1. Mursu J, Voutilainen S, Nurmi T, et al. Dark chocolate consumption increases HDL cholesterol concentration and chocolate fatty acids may inhibit lipid peroxidation in healthy humans. FRBM. 2004:37(9): 1351. http://www.sciencedirect.com/science/ article/pii/S0891584904004551. Published November 1, 2004. Accessed October 29, 2014.
  2. What Is the DASH Eating Plan? National Heart, Lung, and Blood Institute. Available from: http://www.nhlbi.nih.gov/health/health-topics/topics/dash/

 

 

Can You Drink Your Way to Good Health?

Friday, November 14th, 2014

by Rachel Wilcox, PharmD student

Red wine is often thought to be a good source of antioxidants and is associated with heart health.1 Resveratrol is an antioxidant found in a variety of sources, including red wine, nuts, berries and dark chocolate.2 Antioxidants are believed to be important in either preventing or reducing heart disease, cancer, the effects of aging and increasing the body’s resistance to stress.3,4 Resveratrol acts to rid the body of harmful toxins and some evidence shows that resveratrol may play a role in slowing progression of cancer.2 One current popular antioxidant is Vitamin C, which is found in orange juice and has a daily-recommended intake of 90mg for adult males and 75mg for adult females.5 Although evidence of resveratrol’s benefits may not be as concrete as Vitamin C, resveratrol is gaining popularity in the public eye. In fact, some consumers in the US are going beyond just drinking wine for the supposed benefits of resveratrol and are spending about $30 million dollars each year on resveratrol supplements.1,6 A major problem concerning resveratrol is that there is no FDA approved recommendation for daily intake and current studies provide conflicting evidence about the benefits of this antioxidant.7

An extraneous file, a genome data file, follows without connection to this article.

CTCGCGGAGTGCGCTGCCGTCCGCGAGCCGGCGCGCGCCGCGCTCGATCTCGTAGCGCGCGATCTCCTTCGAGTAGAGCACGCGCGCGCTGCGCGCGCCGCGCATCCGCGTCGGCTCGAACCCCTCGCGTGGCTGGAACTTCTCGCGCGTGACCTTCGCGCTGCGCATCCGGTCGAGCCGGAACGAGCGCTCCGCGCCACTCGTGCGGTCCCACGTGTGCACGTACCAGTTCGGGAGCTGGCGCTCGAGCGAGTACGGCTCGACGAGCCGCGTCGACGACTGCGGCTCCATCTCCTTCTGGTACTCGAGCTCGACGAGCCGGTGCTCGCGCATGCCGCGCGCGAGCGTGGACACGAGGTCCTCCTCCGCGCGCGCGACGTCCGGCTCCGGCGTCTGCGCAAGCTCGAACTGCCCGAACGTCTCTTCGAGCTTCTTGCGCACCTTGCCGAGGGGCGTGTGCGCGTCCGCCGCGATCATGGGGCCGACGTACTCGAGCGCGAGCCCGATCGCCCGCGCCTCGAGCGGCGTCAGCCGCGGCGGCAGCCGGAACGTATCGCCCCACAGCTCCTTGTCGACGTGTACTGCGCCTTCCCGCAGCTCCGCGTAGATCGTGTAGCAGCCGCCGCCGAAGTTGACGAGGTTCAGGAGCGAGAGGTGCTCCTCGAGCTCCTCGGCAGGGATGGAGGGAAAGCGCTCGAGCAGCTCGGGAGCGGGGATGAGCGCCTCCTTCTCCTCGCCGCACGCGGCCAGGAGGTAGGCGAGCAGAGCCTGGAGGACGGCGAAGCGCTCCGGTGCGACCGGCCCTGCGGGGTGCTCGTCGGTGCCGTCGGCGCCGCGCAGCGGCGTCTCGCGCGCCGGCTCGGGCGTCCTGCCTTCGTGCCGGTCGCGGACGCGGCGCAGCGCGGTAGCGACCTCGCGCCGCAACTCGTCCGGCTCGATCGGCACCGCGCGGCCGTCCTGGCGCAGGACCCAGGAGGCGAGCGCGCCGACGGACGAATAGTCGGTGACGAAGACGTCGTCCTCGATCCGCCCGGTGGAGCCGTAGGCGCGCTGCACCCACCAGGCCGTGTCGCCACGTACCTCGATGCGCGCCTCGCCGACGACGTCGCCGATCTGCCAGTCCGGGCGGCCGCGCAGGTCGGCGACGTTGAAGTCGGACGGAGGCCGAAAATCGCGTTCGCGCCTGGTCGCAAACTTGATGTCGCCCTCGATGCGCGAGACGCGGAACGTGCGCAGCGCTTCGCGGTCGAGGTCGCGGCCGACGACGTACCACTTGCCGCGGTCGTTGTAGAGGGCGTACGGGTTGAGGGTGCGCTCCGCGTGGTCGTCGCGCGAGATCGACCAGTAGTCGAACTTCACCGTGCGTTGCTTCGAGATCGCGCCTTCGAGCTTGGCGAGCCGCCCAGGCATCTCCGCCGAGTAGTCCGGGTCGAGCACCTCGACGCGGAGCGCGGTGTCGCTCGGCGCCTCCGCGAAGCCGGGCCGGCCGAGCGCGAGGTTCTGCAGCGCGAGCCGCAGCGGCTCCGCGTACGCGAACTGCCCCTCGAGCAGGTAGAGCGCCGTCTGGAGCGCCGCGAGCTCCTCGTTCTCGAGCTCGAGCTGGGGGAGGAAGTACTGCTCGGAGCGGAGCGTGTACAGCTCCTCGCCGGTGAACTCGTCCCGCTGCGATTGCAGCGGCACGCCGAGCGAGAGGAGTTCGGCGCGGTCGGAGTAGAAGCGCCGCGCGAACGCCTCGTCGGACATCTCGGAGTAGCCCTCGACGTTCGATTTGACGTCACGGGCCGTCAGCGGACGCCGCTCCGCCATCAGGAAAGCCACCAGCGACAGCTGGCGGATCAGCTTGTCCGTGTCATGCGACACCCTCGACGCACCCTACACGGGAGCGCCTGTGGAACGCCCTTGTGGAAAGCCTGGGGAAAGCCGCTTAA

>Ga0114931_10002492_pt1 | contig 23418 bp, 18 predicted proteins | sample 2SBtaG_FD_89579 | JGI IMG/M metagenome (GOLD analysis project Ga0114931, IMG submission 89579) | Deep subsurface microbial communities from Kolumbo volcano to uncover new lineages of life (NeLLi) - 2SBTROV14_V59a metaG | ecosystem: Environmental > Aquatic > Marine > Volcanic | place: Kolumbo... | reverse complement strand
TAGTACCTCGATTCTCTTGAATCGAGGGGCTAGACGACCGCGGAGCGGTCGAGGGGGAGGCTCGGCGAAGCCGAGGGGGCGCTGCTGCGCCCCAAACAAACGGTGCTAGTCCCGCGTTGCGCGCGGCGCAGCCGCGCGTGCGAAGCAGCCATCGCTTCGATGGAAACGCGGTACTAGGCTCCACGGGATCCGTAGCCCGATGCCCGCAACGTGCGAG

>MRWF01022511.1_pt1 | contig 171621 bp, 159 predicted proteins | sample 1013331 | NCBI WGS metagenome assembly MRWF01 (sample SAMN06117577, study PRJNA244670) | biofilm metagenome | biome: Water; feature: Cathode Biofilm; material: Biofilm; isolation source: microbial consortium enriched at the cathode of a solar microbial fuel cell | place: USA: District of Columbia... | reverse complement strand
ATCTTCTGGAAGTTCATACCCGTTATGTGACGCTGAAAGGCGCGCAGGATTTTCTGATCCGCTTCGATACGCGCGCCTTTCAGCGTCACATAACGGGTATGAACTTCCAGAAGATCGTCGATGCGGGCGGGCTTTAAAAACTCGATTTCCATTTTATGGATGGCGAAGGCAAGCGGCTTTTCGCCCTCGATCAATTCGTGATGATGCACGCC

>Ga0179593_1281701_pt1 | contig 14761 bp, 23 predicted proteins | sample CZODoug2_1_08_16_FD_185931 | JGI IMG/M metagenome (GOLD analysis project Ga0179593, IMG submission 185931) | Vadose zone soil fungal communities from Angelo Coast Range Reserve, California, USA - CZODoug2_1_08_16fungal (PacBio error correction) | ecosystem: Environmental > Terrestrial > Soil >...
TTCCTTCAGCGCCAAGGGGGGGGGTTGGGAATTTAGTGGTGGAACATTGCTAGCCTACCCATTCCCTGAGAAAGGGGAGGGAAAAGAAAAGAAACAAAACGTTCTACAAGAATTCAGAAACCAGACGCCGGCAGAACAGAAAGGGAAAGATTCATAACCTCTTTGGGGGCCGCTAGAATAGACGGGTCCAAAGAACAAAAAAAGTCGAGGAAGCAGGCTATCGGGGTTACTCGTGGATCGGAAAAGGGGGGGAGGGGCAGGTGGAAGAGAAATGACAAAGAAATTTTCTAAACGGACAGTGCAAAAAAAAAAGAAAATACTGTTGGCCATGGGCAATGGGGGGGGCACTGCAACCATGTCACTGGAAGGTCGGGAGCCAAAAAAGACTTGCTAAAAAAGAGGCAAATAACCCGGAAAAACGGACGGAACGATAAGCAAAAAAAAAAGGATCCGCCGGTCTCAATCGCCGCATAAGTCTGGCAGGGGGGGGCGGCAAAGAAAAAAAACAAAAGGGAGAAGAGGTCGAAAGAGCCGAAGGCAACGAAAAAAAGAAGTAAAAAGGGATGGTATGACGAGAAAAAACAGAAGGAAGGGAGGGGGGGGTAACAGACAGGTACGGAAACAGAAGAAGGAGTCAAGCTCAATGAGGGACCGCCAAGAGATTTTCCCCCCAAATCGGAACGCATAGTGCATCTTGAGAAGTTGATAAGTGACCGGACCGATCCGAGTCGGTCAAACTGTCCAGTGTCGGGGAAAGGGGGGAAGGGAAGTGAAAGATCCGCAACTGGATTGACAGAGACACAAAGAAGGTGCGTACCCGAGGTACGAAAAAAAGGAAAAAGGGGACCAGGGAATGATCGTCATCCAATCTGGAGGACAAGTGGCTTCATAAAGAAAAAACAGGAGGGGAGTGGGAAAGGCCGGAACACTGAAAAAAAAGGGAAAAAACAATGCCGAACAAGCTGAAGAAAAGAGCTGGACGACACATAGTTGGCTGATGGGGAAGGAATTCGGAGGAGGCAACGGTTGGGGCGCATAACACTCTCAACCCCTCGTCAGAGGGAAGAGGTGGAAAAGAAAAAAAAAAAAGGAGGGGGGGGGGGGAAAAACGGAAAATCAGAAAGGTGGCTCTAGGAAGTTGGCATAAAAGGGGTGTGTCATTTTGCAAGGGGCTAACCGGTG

A recent article from CNN cites an observational study that investigated the effects of resveratrol on health outcomes such as heart disease, inflammation, cancer and mortality in 783 patients who were 65 years of age or older. 1,6 This study found that resveratrol in red wine was not associated with anti-cancer properties, reducing inflammation or improving heart disease.6 The researchers did note that a limitation of their study was in their sample size. Increasing the amount of patients studied might allow the researchers to find an association between resveratrol and health outcomes.6